By June Rice

This blog post is written by our new resident blogger, June Rice. Click here to read her story.

Yesterday I experienced an entirely new activity for me. I was privileged to be one of four residents of The Springs at Stony Brook to help judge in the 11th Culinary Olympics which pitted 11 Chefs from the Trilogy Network of Senior Living facilities. About six professional chefs also judged, but we four residents produced the Residents’ Choice Award.

We had not had lunch, but each of us did have a glass of water. About twelve-thirty, two chefs showed up with the first entry. They had won the right to go first by drawing a knife out of a board that had a number “1” on it.

One of the chefs showed us how the dish would look on a plate if served to us. The other chef gave each of us a sample portion of the same entrée. We knew we would be sampling ten others, so we were careful to eat only a couple of bites. Each entry was a work of art as well as a culinary masterpiece, and we judged them on Taste, Appearance, and Creativity. We rated each attribute by giving points 0-5, with five being best. A perfect score was 15 points, but we could give half points.

We sat there from 12:00 to almost three o’ clock eating a couple of bites every ten minutes or so. The frustrating thing was that we often wanted to eat the whole thing, but didn’t want to get too full. Finally our chef, Jon, at number 10, served us a delicious meat loaf with some other accouterments and I ate the whole thing. My daughter Cathy, who came to capture the adventure in photographs, helped my fellow resident, Angelo, who can’t see well enough to write. She also was a willing volunteer to eat a succulent shrimp on top of one entry for me, as she knows I had as soon eat a grub worm as a shrimp!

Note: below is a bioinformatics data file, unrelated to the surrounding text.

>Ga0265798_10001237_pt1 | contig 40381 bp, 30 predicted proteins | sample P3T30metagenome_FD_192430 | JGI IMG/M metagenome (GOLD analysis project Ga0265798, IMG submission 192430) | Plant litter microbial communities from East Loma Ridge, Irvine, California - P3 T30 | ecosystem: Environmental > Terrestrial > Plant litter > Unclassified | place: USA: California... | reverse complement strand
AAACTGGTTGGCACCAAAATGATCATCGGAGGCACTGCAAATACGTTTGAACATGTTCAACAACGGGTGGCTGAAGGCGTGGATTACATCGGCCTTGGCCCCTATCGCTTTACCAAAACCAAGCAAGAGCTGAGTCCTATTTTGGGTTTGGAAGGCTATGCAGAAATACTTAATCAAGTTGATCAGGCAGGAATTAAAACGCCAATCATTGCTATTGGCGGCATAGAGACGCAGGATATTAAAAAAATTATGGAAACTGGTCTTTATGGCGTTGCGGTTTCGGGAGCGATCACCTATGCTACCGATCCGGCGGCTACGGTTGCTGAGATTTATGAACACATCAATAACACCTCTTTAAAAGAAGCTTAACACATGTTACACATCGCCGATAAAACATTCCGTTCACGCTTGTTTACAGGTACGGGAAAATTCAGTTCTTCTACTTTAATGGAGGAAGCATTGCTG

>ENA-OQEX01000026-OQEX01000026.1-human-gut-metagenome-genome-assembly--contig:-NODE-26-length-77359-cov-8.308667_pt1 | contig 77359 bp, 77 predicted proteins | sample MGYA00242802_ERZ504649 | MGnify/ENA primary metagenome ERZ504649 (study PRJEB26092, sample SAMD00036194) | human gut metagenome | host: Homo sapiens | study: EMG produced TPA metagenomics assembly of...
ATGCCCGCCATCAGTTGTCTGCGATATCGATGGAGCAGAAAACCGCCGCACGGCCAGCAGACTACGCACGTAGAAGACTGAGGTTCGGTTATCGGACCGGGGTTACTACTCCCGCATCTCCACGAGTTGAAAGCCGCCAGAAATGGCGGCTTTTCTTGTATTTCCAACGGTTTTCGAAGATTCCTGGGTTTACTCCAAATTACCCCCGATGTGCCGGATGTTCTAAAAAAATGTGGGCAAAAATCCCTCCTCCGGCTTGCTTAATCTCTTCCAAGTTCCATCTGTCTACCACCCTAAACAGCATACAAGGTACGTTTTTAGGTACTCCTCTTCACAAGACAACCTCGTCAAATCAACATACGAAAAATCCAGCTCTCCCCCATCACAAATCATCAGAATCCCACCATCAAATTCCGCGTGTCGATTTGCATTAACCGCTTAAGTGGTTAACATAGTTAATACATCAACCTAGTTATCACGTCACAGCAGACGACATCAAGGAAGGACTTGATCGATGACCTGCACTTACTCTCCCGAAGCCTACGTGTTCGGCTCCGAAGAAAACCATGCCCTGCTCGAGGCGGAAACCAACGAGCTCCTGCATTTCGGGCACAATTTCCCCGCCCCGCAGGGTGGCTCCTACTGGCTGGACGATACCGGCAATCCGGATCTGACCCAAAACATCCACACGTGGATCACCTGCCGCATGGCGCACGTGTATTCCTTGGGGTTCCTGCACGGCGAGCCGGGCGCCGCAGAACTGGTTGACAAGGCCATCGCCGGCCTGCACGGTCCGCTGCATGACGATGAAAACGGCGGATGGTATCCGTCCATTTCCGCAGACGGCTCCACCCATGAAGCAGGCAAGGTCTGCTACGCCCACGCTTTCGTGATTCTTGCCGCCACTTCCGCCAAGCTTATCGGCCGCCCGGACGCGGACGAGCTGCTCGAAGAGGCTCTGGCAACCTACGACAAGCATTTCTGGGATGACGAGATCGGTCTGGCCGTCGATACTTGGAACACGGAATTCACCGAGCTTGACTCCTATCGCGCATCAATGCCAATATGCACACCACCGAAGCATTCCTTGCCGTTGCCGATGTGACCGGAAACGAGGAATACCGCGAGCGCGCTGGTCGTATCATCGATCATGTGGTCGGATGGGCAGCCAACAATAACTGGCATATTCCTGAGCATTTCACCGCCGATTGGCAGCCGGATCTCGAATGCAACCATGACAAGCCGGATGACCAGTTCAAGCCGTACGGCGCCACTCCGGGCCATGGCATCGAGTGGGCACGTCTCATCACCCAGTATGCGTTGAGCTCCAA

Our Stony Brook chef’s entry was judged overall third (Bronze trophy) but he was only half a point below the first place winner.

I got the other results from Deanna Dome, but left them in her office. She promised to e-mail them to me, but they are lost in cyberspace.

Somehow, I was not a bit hungry for supper at 5:00, so I skipped supper and ate an apple and a glass of buttermilk about 7:00 p.m.

It’s amazing how tired sitting and eating for three hours is!

I enjoyed my foray into judging. I would not like to do it every day. I was surprised and pleased that the management presented me with a gift card to Meijer’s for ten dollars.

I hope Jon serves us that meat loaf recipe soon.

Printed with permission – copyright June Rice from column “Education and Common Sense”